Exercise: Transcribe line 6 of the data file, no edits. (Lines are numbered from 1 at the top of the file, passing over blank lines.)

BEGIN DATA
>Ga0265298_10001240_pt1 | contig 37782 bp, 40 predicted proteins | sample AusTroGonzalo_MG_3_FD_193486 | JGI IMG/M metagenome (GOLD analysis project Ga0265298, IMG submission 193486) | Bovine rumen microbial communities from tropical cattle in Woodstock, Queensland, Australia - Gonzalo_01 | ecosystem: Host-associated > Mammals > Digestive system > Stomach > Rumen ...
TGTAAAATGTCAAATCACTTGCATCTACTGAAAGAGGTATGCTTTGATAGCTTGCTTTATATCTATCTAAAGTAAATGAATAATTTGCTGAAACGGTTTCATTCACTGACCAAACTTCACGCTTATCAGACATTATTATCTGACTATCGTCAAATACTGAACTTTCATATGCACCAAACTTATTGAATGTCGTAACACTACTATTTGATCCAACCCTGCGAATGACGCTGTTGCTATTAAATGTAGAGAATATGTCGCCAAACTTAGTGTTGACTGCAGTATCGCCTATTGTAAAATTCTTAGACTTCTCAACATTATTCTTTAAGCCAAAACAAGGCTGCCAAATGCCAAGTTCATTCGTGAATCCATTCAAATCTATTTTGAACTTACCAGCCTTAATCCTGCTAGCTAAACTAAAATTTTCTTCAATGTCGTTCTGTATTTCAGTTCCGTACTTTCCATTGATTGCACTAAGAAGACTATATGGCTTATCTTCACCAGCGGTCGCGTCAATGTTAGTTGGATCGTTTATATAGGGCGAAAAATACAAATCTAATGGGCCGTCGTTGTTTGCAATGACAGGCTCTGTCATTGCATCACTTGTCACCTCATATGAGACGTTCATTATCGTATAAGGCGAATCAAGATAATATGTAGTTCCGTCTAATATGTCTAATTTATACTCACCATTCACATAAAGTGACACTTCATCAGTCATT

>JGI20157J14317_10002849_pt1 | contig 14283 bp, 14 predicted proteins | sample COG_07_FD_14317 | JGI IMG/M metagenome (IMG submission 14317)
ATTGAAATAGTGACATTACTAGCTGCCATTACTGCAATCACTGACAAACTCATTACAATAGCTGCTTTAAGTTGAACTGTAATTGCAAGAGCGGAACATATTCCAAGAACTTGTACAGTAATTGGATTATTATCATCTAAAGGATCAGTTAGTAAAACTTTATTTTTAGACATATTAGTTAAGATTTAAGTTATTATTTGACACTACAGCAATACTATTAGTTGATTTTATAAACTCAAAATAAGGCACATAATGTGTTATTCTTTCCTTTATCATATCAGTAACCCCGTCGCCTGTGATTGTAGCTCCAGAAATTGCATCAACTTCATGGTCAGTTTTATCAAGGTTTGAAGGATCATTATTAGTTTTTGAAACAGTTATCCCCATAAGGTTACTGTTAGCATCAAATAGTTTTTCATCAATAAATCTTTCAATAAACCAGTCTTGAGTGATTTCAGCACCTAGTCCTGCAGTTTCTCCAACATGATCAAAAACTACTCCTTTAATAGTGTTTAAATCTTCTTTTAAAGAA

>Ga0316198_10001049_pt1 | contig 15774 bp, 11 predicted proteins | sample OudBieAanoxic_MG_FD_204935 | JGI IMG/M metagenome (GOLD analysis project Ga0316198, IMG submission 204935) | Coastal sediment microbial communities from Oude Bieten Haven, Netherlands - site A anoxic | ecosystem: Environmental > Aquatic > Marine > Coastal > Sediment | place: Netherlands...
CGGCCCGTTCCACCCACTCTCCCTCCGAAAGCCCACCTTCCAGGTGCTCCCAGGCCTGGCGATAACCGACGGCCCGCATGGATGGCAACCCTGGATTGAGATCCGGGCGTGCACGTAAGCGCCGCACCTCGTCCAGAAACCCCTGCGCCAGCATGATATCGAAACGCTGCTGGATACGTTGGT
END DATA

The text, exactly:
CGGCCCGTTCCACCCACTCTCCCTCCGAAAGCCCACCTTCCAGGTGCTCCCAGGCCTGGCGATAACCGACGGCCCGCATGGATGGCAACCCTGGATTGAGATCCGGGCGTGCACGTAAGCGCCGCACCTCGTCCAGAAACCCCTGCGCCAGCATGATATCGAAACGCTGCTGGATACGTTGGT